"The LSI system on chip (SoC) decodes ATSC and downscale to 480p. The resulting output is then upconverted to 1080p for display. The current version does not support full resolution native HD decode. But this should not stop consumers from using the same box as an ATSC receiver. LSI uses special video processing technology that makes the upconverted 1080p signal visually very similar to the original HD signal."

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Sleep vs. Shutdown: Rob, I was wondering if you could explain the advantage of setting your computer to sleep overnight as opposed to shutting it down. I shut down my laptop every night and only have it on for a few hours in the evening - I can't understand why I would pay for the energy to keep it powered on while I'm sleeping and while I'm at work. Can you shed some light on this for me? Thanks!

Rob Pegoraro: Sleep mode and off mode use about the same electricity either way--it's a difference of maybe 1 watt at most. (I've verified this myself on about six computers.)

Since computers take much less time to boot up than to wake up (except, perhaps, for some malfunctioning Windows machines), why not stick with sleep mode?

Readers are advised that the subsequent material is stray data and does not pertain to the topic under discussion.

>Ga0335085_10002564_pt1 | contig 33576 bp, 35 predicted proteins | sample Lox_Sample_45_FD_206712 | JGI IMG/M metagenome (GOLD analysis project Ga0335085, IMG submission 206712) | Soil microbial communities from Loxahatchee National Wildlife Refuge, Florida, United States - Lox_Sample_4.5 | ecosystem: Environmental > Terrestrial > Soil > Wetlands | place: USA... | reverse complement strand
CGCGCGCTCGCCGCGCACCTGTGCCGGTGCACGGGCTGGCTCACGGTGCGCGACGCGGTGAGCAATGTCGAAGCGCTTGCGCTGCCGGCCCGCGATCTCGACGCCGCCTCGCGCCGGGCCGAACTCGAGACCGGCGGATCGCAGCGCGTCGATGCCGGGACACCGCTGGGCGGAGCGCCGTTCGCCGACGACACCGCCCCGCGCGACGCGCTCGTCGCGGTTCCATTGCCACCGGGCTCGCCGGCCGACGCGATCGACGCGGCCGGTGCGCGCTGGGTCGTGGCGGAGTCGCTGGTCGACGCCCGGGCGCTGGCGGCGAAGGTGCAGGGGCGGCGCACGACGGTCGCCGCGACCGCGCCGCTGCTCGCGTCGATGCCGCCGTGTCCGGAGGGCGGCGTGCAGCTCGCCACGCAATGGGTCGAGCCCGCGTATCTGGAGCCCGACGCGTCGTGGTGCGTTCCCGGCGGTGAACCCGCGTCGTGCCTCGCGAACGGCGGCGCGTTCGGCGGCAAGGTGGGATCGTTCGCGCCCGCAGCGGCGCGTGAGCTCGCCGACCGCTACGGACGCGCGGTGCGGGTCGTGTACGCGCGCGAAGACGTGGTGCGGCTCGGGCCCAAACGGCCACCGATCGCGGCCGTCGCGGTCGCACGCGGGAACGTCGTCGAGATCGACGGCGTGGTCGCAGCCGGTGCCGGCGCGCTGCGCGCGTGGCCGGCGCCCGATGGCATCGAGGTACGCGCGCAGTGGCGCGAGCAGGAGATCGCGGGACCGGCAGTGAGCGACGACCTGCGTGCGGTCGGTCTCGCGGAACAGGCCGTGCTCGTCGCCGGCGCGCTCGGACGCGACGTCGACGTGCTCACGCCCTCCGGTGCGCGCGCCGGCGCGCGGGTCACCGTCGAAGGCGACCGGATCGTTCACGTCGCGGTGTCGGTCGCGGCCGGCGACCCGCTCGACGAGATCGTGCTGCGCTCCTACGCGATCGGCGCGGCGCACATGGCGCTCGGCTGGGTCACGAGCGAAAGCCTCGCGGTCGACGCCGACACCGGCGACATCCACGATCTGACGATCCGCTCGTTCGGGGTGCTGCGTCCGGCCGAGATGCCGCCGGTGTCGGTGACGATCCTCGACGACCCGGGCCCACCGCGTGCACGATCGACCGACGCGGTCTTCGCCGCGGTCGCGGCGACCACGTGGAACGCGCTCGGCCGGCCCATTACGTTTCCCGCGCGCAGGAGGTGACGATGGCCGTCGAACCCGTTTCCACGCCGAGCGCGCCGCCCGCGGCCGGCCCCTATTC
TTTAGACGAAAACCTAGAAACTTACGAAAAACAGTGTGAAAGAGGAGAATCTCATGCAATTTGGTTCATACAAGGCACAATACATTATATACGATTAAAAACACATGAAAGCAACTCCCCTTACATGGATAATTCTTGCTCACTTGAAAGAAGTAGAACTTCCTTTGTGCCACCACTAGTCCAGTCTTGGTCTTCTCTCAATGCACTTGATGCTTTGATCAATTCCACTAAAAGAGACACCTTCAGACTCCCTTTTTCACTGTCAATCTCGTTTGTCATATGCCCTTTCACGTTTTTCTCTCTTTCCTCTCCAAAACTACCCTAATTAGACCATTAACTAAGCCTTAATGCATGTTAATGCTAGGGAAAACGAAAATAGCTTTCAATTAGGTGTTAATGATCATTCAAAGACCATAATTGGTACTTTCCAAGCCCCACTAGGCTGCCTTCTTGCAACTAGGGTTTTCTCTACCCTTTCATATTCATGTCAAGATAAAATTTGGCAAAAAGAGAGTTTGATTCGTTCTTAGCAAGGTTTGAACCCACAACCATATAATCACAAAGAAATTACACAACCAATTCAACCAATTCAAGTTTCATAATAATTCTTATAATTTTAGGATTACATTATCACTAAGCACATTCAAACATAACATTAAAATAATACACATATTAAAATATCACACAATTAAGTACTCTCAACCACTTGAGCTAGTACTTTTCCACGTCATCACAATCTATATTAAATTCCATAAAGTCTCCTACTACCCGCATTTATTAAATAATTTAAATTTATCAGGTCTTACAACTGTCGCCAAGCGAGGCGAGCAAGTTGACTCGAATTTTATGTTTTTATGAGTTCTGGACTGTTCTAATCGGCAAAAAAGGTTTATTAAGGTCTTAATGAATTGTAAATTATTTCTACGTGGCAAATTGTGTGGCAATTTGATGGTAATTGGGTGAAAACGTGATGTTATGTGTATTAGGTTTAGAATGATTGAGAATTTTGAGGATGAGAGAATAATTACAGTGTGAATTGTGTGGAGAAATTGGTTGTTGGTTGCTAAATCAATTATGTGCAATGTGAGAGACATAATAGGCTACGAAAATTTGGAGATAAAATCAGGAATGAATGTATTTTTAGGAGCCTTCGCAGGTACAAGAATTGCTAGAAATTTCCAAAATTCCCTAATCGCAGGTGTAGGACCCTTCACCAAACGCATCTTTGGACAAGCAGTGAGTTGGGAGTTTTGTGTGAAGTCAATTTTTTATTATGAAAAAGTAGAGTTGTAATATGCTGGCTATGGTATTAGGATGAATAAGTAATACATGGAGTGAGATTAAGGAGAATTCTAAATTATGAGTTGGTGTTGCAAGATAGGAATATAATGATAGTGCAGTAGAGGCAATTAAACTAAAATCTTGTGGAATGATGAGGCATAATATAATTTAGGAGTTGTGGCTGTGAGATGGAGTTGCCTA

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Seattle: I'm not sure what Washington D.C.'s problem is. My SanDisk Sansa works just fine with Vista and Windows Media Player 10. He might want to download the newest drivers from SanDisk's website.

Rob Pegoraro: That's the problem--SanDisk apparently isn't releasing any Vista drivers for the player he's got.

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Upgrading my G3 iBook: yeah it's not easy gaining access to the HD. but it can be done, with patience. I'd rather spend a day upgrading, than spend many hundreds to get a new HD and have someone do it for me, or thousands for a new Apple altogether.

Rob Pegoraro: Much appreciated. Anything in particular our iBook owner should watch out for when doing this surgery?

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Germantown, Md.: Hi Rob - I'm having Verizon FIOS 15 Mbps Internet service installed in a couple of weeks. I'm told I need a USB wireless 802.11G adapter. Isn't it also true that they can hardwire directly to the computer if their router is very close (on the backside of the wall that the computer is on).

If the hardwire isn't feasible and they're stating that a USB 802.11 G adapter is needed, wouldn't a PCI wireless G adapter also work, and if so, is it better or faster than a USB version?

Rob Pegoraro: I don't have Fios myself and can't say for sure, but I've never seen nor heard of a wireless router that doesn't also have a regular wired Ethernet port. You should be fine without getting an extra adapter for your desktop.

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Seminole, Fla.: I recently have been unable to remove a web site that continues to try to access the web even if I am not on line. In addition, my computer will not let me into task manager to see what is running?